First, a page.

Whoever wishes to found a state and give it laws, must start with assuming that all men are bad and ever ready to display their vicious nature whenever they find occasion for it. If their evil disposition remains concealed for a time, it must be attributed to some unknown reason; and we must assume that it lacked occasion to show itself; but time… does not fail to bring it to light…. The wish to acquire is in truth very natural and common, and men always acquire when they can; and for this they will be praised, not blamed.88
This being so, men can be made good—i.e., capable of living with order in a society—only by the application, in sequence, of force, deceit, and habit. This is the origin of a state: the organization of force through army and police, the establishment of rules and laws, and the gradual formation of habits, for the maintenance of leadership and order in a human group. The more developed a state, the less force will have to be used or visible in it; indoctrination and habit will suffice; for in the hands of a capable lawgiver or ruler the people are as soft clay in the hands of a sculptor.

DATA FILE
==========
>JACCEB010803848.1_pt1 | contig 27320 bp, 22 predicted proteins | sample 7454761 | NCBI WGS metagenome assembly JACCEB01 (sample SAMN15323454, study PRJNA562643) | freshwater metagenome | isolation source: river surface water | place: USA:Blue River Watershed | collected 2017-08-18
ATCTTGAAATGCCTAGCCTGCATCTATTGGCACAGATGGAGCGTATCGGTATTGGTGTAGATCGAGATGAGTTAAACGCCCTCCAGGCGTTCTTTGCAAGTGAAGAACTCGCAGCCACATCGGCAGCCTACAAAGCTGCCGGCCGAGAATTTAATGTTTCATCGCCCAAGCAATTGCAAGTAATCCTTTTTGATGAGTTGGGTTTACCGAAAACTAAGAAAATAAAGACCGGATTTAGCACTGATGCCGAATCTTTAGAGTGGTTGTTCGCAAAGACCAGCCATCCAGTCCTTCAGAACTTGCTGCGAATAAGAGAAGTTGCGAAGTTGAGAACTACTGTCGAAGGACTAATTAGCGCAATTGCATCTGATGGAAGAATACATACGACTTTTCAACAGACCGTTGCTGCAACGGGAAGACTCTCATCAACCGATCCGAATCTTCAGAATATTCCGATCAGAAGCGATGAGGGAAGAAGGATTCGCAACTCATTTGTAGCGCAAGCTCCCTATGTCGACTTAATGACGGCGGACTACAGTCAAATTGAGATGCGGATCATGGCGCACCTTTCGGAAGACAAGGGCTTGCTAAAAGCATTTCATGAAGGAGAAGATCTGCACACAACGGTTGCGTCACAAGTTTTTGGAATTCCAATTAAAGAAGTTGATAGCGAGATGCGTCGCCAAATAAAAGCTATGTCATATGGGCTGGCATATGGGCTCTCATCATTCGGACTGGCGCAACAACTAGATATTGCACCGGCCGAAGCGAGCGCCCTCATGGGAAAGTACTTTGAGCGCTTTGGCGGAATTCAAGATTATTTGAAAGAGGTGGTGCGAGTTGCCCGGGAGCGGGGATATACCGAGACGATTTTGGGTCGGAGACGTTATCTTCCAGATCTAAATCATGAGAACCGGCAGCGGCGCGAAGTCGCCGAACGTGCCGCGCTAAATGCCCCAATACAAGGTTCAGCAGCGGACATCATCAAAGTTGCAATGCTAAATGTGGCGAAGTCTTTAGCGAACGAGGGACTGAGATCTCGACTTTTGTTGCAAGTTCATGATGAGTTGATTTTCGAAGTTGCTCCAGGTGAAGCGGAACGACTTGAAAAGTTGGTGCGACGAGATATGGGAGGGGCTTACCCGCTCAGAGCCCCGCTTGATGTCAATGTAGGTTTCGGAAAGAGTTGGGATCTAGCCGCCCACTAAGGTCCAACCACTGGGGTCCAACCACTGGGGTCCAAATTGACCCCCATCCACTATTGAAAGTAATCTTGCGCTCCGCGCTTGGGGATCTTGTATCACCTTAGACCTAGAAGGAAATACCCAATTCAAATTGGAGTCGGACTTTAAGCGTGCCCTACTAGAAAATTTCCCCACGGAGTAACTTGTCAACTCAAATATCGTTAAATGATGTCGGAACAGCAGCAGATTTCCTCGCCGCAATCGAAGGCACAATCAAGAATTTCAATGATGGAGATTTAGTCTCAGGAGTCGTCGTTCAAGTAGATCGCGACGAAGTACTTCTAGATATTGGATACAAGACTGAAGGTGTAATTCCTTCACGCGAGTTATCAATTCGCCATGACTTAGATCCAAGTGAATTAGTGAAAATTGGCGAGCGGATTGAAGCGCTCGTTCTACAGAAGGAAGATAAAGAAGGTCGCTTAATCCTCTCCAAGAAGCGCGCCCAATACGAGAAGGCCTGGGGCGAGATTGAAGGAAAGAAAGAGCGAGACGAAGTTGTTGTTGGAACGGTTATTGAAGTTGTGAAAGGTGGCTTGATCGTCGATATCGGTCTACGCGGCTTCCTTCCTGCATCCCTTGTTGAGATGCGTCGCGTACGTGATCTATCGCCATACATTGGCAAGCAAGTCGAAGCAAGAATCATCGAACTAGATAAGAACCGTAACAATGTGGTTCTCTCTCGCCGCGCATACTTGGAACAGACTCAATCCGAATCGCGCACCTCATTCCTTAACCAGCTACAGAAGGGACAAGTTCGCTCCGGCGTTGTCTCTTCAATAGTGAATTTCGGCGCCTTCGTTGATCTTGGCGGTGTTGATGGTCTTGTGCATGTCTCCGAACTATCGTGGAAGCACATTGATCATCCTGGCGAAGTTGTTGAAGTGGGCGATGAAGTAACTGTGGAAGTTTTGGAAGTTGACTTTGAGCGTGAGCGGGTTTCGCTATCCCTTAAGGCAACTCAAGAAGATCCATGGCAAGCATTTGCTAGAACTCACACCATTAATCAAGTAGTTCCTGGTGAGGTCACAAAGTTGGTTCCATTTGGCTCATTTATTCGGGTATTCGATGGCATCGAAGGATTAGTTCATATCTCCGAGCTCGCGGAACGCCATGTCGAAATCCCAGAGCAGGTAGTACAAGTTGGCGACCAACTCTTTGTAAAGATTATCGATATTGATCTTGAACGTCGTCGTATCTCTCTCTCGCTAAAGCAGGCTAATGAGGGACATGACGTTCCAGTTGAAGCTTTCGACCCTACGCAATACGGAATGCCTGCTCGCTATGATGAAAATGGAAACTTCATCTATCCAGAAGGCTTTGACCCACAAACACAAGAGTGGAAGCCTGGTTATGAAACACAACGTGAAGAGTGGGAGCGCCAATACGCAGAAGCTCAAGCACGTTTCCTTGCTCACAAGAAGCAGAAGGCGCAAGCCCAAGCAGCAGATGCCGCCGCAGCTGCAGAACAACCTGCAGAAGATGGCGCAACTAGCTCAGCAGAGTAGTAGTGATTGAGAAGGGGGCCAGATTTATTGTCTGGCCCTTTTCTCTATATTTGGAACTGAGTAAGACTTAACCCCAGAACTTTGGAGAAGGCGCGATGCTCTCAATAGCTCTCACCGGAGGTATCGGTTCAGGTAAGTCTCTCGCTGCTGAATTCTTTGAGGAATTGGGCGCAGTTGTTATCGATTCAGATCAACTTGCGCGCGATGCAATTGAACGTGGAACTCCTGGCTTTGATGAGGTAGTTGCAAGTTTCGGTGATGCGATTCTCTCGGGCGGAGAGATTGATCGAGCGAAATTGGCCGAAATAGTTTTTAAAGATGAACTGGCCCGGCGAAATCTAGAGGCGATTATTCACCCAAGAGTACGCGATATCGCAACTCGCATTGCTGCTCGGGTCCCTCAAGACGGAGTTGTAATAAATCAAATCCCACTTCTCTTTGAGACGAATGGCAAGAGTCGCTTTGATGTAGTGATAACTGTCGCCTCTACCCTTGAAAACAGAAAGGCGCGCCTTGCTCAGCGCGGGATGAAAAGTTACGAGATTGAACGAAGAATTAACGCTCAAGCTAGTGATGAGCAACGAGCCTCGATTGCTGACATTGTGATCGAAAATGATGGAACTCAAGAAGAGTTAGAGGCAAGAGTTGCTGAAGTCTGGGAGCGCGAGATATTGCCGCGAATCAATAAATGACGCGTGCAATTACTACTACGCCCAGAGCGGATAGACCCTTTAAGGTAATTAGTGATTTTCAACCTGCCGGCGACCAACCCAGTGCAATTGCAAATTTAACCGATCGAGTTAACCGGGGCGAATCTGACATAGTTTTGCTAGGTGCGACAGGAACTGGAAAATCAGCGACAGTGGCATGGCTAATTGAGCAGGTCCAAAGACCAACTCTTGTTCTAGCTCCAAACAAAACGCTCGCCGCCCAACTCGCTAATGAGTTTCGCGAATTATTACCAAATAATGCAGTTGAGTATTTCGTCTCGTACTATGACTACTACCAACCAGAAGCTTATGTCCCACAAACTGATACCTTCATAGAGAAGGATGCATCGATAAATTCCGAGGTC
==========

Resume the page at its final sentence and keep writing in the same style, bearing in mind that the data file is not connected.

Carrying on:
The best means of habituating naturally wicked men to law and order is religion. Machiavelli, whom his admirer Paolo Giovio calls irrisor et atheos, a satirical atheist,89 writes enthusiastically about religious institutions:
Although the founder of Rome was Romulus… yet the gods did not judge the laws of this prince sufficient… and therefore they inspired the Roman Senate to elect Numa Pompilius as his successor…. Numa, finding a very savage people, and wishing to reduce them to civil obedience by the arts of peace, had recourse to religion as the most necessary and assured support of any civil society; and he established it upon such foundations that for many centuries there was nowhere more fear of the gods than in that republic; which greatly facilitated all the enterprises which the Senate or its great men attempted…. Numa feigned that he held converse with a nymph, who dictated to him all that he wished to persuade the people to…. In truth there never was any remarkable lawgiver… who did not resort to divine authority, as otherwise his laws would not have been accepted by the people; for there are many good laws the importance of which is known to the sagacious lawgiver, but the reasons for which are not sufficiently evident to enable him to persuade others to submit to them; and therefore do wise men, to remove this difficulty, resort to divine authority.90… The observance of religious institutions is the cause of the greatness of republics; disregard of these institutions produces the ruin of states. For where the fear of God is wanting, there the country will be destroyed, unless it be sustained by fear of the prince, which may for a time supply the want of religion. But the lives of princes are short….